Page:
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The Bank of England surprised markets by holding interest rates on Thursday, despite prior guidance from Governor Mark Carney that policy easing could be forthcoming.
Markets had priced in a rate cut of 25 basis points to 0.25 percent, which would have been the first change to the key rate since 2009. This followed financial market turmoil and economic and political uncertainty following to the U.K. public's vote to leave the European Union on June 23.
Instead, the bank's Monetary Policy Committee (MPC) voted by a majority of eight-to-one to hold the rate at 0.5 percent and unanimously to make no further additions to its £375 billion ($501.2 billion) quantitative-easing program. The one dissenting member, Gertjan Vlieghe, voted for a 25-basis point cut.
Sterling rose to a two-week high of $1.3480 on the news, while the international focused benchmark FTSE 100 trimmed some of its gains. The domestically focused FTSE 250, which tracks mid-cap companies, gained to trade up 0.4 percent.
Markets were surprised by the decision because two weeks ago, Carney publicly said "some monetary policy easing would likely be required over the summer, " following the referendum. He did not specify what form easing might take or when exactly it might occur though.
There were strong hints of easing next month, however.
"In the absence of a further worsening in the trade-off between supporting growth and returning inflation to target on a sustainable basis, most members of the committee expect monetary policy to be loosened in August," the minutes said.
The minutes from the bank's policy-setting meeting on Wednesday provided two possible explanations for the committee's decision to hold rates in July.
Firstly, that financial markets had functioned well in the wake of the Brexit vote, despite the immediate tumult in equities, sterling and euro trade.
"The Committee had taken some reassurance from the evidence that markets had continued to function effectively throughout the period. The overall resilience of the U.K. financial system, and the flexibility of the regulatory framework, had allowed the impact of the referendum results to be dampened rather than amplified," the minutes said.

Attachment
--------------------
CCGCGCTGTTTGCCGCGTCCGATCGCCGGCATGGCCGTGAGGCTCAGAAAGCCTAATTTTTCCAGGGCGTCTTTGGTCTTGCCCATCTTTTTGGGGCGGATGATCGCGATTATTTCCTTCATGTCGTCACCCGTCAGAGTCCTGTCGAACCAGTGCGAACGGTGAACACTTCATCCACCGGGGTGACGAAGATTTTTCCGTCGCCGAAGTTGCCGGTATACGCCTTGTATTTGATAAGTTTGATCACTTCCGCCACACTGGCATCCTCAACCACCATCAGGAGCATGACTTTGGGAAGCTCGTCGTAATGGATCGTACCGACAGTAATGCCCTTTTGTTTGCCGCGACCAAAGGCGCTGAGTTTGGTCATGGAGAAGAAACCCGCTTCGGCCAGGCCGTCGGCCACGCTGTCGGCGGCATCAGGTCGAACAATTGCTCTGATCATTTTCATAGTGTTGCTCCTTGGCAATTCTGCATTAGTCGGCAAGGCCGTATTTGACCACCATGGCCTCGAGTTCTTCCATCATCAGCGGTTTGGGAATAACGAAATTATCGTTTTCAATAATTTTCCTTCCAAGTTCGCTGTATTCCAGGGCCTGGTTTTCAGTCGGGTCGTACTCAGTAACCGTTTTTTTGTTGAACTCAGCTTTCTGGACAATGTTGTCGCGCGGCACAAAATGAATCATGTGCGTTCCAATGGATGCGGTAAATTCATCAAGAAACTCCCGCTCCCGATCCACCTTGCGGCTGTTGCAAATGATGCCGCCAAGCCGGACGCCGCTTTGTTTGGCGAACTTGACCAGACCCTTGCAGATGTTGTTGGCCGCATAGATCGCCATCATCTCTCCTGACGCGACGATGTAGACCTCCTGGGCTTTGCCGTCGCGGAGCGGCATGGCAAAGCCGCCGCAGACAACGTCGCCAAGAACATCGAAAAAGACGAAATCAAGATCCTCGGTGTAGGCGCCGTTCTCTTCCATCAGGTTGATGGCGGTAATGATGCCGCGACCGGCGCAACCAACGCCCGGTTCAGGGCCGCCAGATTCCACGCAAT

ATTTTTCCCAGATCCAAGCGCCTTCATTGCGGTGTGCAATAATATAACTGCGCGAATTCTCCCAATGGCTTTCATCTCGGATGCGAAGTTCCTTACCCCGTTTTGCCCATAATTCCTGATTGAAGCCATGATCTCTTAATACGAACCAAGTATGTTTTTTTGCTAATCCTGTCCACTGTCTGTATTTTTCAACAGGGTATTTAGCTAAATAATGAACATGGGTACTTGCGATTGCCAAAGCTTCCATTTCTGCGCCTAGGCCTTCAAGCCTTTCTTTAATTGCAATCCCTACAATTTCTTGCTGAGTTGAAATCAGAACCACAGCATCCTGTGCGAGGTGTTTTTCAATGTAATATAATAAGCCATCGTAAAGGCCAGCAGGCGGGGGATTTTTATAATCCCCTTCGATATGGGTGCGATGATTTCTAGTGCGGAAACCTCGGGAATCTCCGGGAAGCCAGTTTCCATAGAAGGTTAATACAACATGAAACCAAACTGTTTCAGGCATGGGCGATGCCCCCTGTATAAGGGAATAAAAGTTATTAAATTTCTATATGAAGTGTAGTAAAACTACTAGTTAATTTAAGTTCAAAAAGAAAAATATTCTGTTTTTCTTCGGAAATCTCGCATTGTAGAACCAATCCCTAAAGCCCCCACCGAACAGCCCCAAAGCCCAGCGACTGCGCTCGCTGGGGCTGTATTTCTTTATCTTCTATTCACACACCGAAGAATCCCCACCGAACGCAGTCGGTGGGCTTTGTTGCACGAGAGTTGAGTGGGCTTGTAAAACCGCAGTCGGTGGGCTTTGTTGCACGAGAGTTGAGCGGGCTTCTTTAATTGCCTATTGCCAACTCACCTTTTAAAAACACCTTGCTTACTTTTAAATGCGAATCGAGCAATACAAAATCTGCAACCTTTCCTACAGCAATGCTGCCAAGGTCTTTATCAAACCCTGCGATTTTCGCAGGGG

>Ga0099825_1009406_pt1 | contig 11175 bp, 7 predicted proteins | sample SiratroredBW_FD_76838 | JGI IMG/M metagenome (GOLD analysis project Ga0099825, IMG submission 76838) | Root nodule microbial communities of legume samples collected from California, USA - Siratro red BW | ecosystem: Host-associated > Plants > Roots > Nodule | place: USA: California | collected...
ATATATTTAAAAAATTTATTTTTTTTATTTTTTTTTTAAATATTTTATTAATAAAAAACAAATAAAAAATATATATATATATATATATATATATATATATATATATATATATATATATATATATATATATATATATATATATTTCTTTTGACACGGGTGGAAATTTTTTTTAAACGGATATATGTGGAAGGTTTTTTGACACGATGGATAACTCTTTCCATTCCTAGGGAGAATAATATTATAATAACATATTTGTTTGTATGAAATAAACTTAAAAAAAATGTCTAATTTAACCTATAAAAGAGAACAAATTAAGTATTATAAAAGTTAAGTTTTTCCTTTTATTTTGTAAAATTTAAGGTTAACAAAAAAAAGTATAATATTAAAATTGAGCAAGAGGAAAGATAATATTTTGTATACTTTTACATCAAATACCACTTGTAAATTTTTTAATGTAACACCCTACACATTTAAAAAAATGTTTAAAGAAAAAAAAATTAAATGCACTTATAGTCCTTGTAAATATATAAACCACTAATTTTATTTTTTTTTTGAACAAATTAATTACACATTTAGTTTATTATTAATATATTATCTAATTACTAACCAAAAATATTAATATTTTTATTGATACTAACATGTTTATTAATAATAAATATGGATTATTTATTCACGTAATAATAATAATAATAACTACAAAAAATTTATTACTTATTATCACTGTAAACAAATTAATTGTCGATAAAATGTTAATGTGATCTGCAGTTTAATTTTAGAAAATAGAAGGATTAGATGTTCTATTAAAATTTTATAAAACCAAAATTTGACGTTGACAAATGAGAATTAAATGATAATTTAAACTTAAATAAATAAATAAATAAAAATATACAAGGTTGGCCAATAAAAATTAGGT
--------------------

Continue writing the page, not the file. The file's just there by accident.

Secondly, policymakers felt it was too early to make a judgment on the medium-term impact from the vote.
"Few hard data covering the post-referendum period has yet been released and very little survey evidence was available so far … As yet, there has been no survey data released on how, if at all, households and businesses had adjusted their expectations following the result," the minutes said.
In June, Carney said the MPC would make an initial assessment of the situation at its July meeting, before discussing in more detail "the range of instruments at our disposal" in August.
The bank is set to publish its first inflation and growth forecasts since the referendum in August and Carney and the MPC may feel those estimates are crucial before making any major policy changes.
After the announcement on Thursday, ex-MPC Member Andrew Sentance said the bank should wait beyond summer to take any action.
"Though political events have been fast-moving, there is a need for stable economic policy until we are clearer how the economy is performing in the wake of the EU referendum result. That will not be clear until the autumn and the MPC should hold fire until then," Sentance, who is now senior economic adviser at PwC, said in a note.
The central bank did however make minor policy alterations immediately after the vote. It extended its indexed long-term repo operations on a weekly basis until the end of September and said it would provide more than £250 billion of additional funds to support financial markets if necessary. Plus, it has cut the counter-cyclical capital buffer rate for U.K. banks to 0 percent from 0.5 percent of financials' U.K. exposure with immediate effect. This latter measure is aimed at ensuring banks continue to lend to creditworthy businesses and households.
The rapid change of political leadership in the U.K. has provided some reassurance to markets, assuaging fears of political vacuum after David Cameron announced his upcoming resignation as prime minister.
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